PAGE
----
Last year I wrote about "No Mow May." It's an idea that originated in England and then was adopted by several cities in the U.S.
For example, in 2020, Appleton, Wis., became the first American city to encourage No Mow May. The Appleton City Council agreed to suspend its weed ordinance for the month of May and 435 homeowners registered to take part. The program continued in 2021 and in 2022. Appleton made No Mow May a permanent program.
In Illinois, the Westmont Village Board approved No Mow May until Mother's Day in 2021 and 170 homeowners participated. Registered residents were exempt from lawn mowing code enforcement until after Mother's Day and received a yard sign with a QR code for more information about the program.
The village of Glenview has a similar No Mow 'Til Mother's Day program. Residents can sign up online, and registered residents receive a yard sign and are exempt from lawn mowing code enforcement through Mother's Day. Lawns are expected to be mowed no later than a week after Mother's Day.
Of course, no mow months are dependent on latitude. So, there's No Mow March in Florida and No Mow April in northern Texas.
Here in southern Illinois, I think we could get away with not mowing until April and perhaps even through Mother's Day.
Why have a no mow month, at all? Well, not mowing as frequently in the spring, when there are relatively few flowers blooming, can provide vital food for bees, butterflies and other insects as they come out of their winter hibernation.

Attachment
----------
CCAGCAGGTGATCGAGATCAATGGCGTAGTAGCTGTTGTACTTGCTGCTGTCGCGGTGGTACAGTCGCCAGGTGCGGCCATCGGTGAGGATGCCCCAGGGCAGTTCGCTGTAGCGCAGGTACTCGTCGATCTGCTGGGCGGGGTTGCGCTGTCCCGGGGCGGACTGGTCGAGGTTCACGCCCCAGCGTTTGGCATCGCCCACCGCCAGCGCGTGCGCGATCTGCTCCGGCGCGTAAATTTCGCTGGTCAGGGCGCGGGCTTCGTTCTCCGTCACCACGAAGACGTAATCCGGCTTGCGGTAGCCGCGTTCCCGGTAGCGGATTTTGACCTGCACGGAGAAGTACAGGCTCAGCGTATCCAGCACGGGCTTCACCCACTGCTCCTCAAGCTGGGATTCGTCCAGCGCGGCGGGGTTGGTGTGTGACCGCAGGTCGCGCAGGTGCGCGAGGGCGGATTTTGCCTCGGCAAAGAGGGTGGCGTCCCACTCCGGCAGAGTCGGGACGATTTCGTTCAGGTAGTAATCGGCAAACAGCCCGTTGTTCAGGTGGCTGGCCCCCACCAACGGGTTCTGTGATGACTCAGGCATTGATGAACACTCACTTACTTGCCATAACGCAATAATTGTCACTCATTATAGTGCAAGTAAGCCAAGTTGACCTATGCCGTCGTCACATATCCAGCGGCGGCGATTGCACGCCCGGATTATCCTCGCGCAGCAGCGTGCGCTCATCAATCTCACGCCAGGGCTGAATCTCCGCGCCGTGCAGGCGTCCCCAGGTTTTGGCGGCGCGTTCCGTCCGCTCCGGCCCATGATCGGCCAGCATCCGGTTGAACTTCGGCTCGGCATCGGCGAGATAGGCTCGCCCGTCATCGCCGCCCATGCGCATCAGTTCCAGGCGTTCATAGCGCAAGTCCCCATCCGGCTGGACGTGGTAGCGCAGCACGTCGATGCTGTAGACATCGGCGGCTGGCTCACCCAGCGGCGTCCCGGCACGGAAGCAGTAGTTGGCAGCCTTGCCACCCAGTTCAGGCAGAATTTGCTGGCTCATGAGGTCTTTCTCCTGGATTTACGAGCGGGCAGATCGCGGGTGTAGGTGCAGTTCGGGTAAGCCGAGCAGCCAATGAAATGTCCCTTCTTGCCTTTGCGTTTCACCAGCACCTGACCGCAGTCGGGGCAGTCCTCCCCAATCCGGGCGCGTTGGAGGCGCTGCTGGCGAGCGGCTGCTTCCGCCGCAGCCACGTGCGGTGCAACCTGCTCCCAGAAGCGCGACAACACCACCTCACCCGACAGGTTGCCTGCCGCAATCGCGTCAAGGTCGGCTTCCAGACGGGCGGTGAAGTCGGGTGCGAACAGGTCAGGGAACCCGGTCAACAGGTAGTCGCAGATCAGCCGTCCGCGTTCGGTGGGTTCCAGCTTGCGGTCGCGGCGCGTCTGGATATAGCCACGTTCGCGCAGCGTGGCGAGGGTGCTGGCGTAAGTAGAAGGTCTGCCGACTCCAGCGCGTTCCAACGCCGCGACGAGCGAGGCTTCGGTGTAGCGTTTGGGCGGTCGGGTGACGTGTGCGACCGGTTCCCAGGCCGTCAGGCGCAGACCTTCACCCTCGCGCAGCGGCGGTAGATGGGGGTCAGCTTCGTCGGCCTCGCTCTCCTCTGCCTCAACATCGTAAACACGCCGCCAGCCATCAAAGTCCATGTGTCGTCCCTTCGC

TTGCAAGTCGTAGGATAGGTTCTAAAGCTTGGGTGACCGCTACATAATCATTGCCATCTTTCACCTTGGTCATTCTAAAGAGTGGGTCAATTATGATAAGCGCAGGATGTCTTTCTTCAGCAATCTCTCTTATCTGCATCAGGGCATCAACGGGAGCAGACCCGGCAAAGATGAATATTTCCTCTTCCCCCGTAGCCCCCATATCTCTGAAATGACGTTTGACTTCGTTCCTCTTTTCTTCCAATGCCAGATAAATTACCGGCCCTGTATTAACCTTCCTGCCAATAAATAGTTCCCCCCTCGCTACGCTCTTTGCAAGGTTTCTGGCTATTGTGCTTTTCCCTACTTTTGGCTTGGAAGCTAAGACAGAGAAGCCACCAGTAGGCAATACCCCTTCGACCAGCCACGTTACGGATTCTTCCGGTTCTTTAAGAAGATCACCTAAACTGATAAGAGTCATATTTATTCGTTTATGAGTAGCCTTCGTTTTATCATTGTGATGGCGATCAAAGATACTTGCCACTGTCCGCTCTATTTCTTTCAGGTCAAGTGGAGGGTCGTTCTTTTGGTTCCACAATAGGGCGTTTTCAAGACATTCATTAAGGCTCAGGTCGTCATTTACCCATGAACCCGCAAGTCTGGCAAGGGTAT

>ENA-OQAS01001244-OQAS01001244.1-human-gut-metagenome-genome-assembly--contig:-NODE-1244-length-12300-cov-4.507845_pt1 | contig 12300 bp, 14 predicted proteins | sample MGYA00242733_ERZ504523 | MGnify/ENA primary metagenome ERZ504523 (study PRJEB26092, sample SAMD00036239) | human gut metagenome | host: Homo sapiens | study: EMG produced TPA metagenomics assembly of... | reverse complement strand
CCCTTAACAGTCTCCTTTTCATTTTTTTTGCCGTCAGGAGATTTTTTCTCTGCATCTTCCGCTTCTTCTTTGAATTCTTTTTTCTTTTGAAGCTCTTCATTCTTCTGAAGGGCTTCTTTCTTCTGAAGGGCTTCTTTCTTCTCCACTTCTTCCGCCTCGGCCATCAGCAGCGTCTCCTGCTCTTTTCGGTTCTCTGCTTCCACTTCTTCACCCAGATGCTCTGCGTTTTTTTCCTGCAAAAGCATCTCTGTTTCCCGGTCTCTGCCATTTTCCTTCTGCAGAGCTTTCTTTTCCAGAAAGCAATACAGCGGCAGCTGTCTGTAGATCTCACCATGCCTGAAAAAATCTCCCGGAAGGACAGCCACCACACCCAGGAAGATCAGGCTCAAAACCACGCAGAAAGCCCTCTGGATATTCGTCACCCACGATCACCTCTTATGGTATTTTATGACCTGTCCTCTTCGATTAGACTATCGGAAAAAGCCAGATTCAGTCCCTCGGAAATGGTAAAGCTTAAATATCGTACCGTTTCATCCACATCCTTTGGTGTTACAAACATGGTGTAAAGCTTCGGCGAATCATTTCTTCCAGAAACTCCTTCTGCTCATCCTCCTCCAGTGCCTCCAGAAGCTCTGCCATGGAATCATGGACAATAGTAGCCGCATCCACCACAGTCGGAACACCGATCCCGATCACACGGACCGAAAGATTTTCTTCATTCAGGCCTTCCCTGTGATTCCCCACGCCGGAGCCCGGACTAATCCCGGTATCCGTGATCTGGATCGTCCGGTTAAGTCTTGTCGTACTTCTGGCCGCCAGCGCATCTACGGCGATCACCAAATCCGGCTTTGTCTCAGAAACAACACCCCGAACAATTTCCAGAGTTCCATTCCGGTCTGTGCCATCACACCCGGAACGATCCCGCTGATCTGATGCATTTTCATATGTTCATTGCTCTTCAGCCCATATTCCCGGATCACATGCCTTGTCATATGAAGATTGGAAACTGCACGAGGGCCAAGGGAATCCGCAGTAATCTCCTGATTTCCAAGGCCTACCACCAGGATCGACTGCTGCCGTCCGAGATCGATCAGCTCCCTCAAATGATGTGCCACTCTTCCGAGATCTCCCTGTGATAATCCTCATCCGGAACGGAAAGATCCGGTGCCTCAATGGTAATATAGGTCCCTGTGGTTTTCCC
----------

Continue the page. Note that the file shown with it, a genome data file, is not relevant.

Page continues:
I've been practicing a version of this "lazy mower" approach to creating pollinator habitat for several years. I mow around patches of violets, dandelions, daisy fleabane and clover, until they are done flowering.
In Appleton, surveys of mowed versus unmowed lawns found that five times as many and three times the number of bee species visited unmowed lawns compared to mowed lawns. Interestingly, they found that bees were most abundant in lawns mowed approximately every two weeks.
Might some folks not like a no mow month? Sure. But in a world where insect populations are declining and it's estimated that nearly one in four native bee species is imperiled, pollinators need all the help they can get.
Appleton, Westmont and Glenville are examples that no mow months are doable with enlightened local government leadership, and remember, participants can choose to not mow their entire lawn or just a small section of it.
Needless to say, I've got my fingers crossed that Carbondale will soon add its name to the growing list of Bee Cities across America. And it seems like a no-brainer that Southern Illinois could adopt a similar approach to mowing, at least on parts of the campus.
In the end, friends, every yard used to be some kind of native habitat. So, returning some of that, even if it's just by not mowing for a few weeks in Spring, seems like the least we could do for the wildlife that is struggling to survive us.
• Michael Eric Baltz writes about the changing world from his home in Carbondale.